In 1976 an auto accident left Alan Tholkes a quadriplegic. In 1987 he founded a company that makes products to help physically disabled people stand and move. Five years ago Tholkes founded another company, which develops office ergonomics products. These days, the successful inventor, business owner and former Minnesota Entrepreneur of the Year is looking to give back. Tholkes, 45, recently launched Tender Hearts Foundation, a nonprofit organization dedicated to helping homeless and at-risk youth. The recipients of its first donations included Safe Haven for Youth, a transitional-housing program that operates two homes in Burnsville, and Dakota Woodlands, an Eagan shelter for women and children. Running the foundation is Wendy Brandt, a Burnsville native and estate-planning attorney. The foundation’s first big fund-raiser will be the Heart of the City Half Marathon, to be held June 4 and 5 in Burnsville’s Heart of the City district. “In a sense, I’m creating my future job,” Tholkes said of the foundation. This is what I really want to do as I make a transition later in my life. I feel like I’d rather give back more and be able to help more people…” Tholkes, a Granite Falls native who now lives in Belle Plaine, founded Altimate Medical Inc. in Redwood Falls in 1987. The company’s flagship product has been the EasyStand line of hydraulic-powered devices that allow disabled people to lift themselves to a standing position. Tholkes’ success earned him the 1991 Minnesota Entrepreneur of the Year Award from Ernst and Young Inc. Magazine and Merrill Lynch. His new company, HealthPostures Inc., produces the Stance “angle chair”, which adjusts to allow office workers to vary their postures and positions at their work stations. Tholkes hired Brandt, his estate planning attorney, to run the foundation and seek out suitable recipients. “It’s always been a goal to come up with a way to help disadvantaged children,” Tholkes said. “I just finally had gotten to the point where I had the resources to do that.” “….He asked me to do the research and find out where there is an unmet need,” said Brandt. What she learned is that homelessness in general, and among youth in particular, is a growing problem. In 2002, the Dakota County Supportive Housing Unit had initial contacts with 251 homeless families, 116 homeless single adults and 36 homeless youth. Compared with the previous year, the number of contacts was 10 percent higher for families, 300 percent higher for single adults and 120 percent higher for youth. The Safe Haven program has two houses in Burnsville, one for males and one for females that provide transitional housing for people ages 16 to 20. The program provides a host of other services, such as job seeking assistance and life-skills training, to help the youth become self-sufficient. For more information about the foundation, call 952-224-7649.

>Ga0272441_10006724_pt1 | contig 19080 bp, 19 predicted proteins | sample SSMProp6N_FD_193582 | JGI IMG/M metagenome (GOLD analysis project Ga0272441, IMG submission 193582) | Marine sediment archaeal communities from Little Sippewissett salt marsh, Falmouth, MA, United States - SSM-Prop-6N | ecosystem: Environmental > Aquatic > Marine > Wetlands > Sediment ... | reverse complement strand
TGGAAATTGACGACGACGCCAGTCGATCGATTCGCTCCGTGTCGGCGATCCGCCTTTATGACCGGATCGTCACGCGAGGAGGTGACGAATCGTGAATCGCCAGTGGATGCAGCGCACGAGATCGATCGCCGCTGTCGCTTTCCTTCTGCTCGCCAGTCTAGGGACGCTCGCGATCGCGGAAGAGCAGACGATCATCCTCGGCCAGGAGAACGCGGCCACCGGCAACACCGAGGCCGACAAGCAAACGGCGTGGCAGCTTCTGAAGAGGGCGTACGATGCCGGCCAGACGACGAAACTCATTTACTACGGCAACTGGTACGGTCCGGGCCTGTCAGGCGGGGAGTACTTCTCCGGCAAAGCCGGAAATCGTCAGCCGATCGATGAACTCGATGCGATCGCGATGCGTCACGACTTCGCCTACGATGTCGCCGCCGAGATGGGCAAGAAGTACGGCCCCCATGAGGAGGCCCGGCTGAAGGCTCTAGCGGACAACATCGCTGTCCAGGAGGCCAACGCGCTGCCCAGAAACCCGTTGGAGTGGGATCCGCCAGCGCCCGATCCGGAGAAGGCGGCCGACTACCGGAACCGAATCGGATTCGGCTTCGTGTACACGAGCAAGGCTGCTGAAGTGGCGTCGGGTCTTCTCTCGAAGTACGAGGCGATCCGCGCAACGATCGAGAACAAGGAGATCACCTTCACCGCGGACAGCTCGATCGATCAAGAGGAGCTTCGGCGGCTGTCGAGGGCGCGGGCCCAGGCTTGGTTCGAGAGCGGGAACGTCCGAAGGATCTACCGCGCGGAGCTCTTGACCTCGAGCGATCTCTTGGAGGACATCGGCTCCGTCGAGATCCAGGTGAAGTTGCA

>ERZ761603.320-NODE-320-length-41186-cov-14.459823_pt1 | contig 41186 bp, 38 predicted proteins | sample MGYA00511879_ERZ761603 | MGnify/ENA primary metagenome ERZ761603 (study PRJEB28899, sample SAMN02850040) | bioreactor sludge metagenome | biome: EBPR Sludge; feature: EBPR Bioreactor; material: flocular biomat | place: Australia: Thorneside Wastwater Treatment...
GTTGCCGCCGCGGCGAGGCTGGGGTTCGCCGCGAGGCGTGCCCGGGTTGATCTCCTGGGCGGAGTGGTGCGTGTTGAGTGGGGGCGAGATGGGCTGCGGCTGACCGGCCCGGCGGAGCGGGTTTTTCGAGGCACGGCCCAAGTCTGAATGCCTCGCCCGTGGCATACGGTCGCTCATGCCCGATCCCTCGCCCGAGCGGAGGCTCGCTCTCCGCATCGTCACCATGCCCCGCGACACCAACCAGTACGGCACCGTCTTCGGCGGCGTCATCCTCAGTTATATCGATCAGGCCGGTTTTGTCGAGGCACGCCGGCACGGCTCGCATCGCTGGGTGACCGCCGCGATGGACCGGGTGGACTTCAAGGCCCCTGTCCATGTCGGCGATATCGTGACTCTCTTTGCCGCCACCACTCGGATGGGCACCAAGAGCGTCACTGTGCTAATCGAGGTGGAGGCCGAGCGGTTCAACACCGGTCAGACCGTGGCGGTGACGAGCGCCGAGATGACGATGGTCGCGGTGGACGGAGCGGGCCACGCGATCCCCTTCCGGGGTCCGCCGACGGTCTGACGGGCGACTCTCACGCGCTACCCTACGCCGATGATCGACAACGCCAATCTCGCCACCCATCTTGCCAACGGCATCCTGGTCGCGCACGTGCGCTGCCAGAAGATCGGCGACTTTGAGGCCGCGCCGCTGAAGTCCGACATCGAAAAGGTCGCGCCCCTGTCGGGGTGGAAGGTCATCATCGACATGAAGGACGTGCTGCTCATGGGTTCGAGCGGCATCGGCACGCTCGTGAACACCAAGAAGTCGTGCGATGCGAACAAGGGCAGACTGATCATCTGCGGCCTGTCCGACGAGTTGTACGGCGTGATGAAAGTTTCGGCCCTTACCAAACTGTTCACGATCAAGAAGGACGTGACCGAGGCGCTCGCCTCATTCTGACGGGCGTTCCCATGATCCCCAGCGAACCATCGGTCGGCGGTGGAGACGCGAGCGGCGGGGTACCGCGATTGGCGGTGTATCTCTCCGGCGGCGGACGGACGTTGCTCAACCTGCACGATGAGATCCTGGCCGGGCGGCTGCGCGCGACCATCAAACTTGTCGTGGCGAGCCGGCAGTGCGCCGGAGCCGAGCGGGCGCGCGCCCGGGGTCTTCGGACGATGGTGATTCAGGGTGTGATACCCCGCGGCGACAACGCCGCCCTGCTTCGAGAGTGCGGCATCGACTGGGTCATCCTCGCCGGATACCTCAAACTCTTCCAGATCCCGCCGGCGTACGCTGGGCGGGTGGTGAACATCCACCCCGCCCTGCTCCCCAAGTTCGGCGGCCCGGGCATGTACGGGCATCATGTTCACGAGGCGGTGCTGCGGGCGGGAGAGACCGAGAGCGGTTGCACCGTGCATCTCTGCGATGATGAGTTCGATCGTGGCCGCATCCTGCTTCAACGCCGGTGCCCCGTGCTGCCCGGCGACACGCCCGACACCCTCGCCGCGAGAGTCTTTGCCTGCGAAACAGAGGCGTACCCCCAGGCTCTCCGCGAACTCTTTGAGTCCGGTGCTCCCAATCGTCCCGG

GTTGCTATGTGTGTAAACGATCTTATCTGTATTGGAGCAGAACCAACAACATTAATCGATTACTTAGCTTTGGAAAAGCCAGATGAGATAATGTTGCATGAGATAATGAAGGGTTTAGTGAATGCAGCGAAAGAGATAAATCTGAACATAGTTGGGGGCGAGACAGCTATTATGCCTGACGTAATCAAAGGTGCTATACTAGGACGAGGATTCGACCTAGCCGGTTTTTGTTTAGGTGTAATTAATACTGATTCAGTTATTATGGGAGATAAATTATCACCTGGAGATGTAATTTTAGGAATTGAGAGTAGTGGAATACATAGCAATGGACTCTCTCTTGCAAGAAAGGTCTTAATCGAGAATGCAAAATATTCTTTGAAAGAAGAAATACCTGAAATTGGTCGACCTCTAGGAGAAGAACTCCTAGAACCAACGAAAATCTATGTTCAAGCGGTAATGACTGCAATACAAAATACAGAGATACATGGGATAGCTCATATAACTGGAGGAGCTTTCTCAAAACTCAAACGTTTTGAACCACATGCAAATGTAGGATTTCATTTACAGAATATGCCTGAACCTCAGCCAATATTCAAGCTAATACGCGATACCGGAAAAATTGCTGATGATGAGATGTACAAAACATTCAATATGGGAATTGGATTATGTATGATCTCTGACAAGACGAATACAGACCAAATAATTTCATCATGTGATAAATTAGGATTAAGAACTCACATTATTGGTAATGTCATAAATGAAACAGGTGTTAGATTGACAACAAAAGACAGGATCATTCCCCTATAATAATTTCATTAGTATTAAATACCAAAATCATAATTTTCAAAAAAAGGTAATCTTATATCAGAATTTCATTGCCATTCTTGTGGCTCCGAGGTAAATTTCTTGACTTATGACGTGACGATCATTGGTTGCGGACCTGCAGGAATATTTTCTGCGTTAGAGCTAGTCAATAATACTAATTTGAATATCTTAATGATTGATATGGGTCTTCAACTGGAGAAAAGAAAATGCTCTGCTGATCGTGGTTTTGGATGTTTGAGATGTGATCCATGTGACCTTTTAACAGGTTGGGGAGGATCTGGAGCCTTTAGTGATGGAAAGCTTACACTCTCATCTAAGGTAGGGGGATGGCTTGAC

How many children do not live at home? Nearly 30,000 Minnesota children spend at least one night away from home each year in some type of treatment program, foster care, correctional facility, or homeless without a parent. 15,700 children and young people are in the social services system (primarily for child protection). Within this group, the majority are there due to neglect. An estimated 8,300 additional children are in the corrections system without being tracked by the social services system. Approximately 5,200 other children are homeless and on their own. A survey showed that 45% of homeless youth who had stayed in an emergency shelter had no place to go afterwards. Why don’t these children live at home? Children leave or are removed from their homes for many different reasons. Some of the most common reasons include: Because the parents have asked the child to leave or the child finds conditions at home to be intolerable (many homeless youth). To protect them from maltreatment (most commonly neglect, but also abuse). Their parents cannot care for them because of illness, death, imprisonment, inadequate housing, or other reasons. To protect the community from the child’s behavior (delinquent youth) Because of the child’s own difficulties, such as behavior problems, substance abuse, or disability. National Poverty: One in six children in the United States lives in poverty. More than 2.5 million children live in poverty in rural America.